Concise storytelling is the second best attribute in Prince of Thorns, with brisk pacing, short chapters and a slim page count highlights of the novel. Factor in a story that boils down to an age-old tale of bloody revenge, and it’s no surprise that Prince of Thorns is a remarkably fast and intense read, especially compared to most epic fantasy. Of course, there’s more to Prince of Thorns than simple vengeance. Well-timed flashbacks — the assassination of Jorg’s mother and brother, his recovery, meeting the Nuban and his ‘brothers’ for the first time, etc. — court intrigue that references GRRM’s A Song of Ice and Fire (“a sacrifice to the iron will I needed to win the game of thrones”), and dark magic all work together to flesh out the book’s content, while keeping readers on their toes. The novel’s ending is a bit predictable because of Jorg’s first-person POV and the nature of the book, but Prince of Thorns will leave readers hungering for more.

World-building may be sparse — Builders, the Day of a Thousand Suns, the Broken Empire — but this works to the novel’s advantage, keeping the page count lean while providing a sense of mystery. This is also true of the characterization, which is minimal apart from Jorg, although the camaraderie between the prince and his ‘brothers’ is skillfully executed. Magic, meanwhile, which includes lich, dream-witches, leucrota, an oracle, necromancers, etc., is not very original, but it does add various layers of danger and intrigue to the book.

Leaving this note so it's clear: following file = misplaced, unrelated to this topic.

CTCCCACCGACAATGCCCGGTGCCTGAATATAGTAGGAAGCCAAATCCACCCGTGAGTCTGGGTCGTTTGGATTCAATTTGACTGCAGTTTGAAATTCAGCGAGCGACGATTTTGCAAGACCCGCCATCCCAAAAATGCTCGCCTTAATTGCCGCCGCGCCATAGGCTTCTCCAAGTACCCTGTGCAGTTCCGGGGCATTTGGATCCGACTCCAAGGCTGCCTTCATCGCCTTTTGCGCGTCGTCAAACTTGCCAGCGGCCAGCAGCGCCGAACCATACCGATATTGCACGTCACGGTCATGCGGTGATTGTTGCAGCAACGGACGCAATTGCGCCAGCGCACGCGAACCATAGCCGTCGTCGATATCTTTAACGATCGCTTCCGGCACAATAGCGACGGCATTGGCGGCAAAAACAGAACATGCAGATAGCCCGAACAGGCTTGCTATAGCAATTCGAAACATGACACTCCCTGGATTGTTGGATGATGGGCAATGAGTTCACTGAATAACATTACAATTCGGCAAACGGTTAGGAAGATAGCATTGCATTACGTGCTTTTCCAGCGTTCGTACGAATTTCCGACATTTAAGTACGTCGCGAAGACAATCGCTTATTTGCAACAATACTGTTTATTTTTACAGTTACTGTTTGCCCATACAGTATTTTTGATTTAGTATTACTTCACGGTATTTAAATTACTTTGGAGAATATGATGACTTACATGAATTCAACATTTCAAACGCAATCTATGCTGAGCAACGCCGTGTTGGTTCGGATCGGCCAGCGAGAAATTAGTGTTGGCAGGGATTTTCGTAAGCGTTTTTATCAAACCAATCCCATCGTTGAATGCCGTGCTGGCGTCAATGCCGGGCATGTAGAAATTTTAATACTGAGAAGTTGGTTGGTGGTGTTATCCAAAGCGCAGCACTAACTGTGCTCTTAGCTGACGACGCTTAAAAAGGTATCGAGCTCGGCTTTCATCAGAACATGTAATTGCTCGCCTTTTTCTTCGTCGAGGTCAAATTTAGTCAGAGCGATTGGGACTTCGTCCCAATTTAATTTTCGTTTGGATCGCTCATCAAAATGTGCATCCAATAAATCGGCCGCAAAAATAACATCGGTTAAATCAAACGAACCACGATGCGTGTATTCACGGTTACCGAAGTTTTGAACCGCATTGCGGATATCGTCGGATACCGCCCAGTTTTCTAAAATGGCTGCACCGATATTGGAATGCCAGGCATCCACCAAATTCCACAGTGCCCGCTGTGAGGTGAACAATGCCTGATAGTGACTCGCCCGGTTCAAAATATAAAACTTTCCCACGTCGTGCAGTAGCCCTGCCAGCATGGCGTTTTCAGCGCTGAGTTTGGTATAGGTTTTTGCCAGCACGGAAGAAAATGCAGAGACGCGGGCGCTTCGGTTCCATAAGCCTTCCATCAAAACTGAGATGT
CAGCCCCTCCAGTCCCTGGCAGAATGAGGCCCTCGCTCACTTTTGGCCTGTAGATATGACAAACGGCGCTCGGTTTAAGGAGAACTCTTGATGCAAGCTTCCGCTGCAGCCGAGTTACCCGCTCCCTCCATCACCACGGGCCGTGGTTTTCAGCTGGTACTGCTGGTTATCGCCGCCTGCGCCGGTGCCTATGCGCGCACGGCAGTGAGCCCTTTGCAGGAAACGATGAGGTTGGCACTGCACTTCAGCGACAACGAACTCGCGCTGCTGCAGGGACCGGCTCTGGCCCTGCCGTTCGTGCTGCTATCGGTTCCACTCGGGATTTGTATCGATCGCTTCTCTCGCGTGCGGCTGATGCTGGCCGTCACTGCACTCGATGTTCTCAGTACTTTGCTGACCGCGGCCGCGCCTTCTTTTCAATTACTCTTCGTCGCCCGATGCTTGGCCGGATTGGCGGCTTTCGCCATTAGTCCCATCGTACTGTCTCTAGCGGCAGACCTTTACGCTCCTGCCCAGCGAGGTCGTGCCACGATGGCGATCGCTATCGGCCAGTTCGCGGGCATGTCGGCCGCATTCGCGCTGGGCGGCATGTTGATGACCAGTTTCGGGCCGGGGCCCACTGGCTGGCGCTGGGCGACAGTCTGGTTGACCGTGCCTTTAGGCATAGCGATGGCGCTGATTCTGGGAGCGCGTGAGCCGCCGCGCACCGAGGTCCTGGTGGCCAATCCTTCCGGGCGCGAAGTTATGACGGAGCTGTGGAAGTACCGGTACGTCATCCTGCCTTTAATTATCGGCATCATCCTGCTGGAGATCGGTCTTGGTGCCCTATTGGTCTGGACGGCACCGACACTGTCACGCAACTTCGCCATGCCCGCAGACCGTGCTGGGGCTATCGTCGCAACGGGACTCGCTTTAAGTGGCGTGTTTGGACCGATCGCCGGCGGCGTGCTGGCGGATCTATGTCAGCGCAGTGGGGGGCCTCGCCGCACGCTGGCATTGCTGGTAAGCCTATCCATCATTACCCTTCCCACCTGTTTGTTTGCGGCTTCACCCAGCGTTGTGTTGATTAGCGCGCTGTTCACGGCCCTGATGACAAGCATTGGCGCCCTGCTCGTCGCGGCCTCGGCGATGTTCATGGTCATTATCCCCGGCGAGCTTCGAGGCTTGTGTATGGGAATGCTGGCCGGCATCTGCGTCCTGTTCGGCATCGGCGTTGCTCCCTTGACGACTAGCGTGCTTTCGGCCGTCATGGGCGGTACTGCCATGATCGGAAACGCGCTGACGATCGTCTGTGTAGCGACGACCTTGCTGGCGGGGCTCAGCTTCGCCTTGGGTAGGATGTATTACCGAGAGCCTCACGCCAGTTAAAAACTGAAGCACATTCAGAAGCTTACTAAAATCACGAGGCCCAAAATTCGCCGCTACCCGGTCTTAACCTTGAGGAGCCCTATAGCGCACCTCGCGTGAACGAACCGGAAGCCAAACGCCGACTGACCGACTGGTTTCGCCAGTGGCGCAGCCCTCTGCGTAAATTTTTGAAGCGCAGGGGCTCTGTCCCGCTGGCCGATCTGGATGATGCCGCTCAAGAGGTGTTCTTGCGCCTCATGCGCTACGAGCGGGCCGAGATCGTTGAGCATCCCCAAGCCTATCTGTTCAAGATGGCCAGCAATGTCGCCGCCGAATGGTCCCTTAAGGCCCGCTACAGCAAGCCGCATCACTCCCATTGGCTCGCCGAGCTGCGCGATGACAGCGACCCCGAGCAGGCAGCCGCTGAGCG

CONCLUSION: In a year teeming with fantasy debuts — Among Thieves, Miserere: An Autumn Tale, Of Blood and Honey, Songs of the Earth, The Desert of Souls, The Unremembered, The Whitefire Crossing, The Winds of Khalakovo — Mark Lawrence’s Prince of Thorns is one of the year’s best thanks to a captivating antihero in Prince Jorg, Jorg’s compelling first-person narrative, and a story full of brutal sword-and-sorcery action, treacherous court intrigue, and cold-blooded revenge.

~Robert Thompson

fantasy book reviews Mark Lawrence The Broken Empire 1. Prince of ThornsTrapped in a thorn bush, ten-year-old Prince Jorg watches in horror as his mother and brother are savagely murdered. A mere few years later, Jorg is the ruthless leader of a band of cold-blooded outlaws, raiding village after village on a path to vengeance through a land plagued by feudal wars.

If you’re a Joe Abercrombie fan, I’ll give you Greg’s bona-fide 100% guarantee you’ll love Prince of Thorns. I’m not implying in any way that Mr. Lawrence is an Abercrombie clone. Lawrence’s writing is definitely all his own but his dark tone, cleverness, and realism make a perfect match to Abercrombie’s stuff.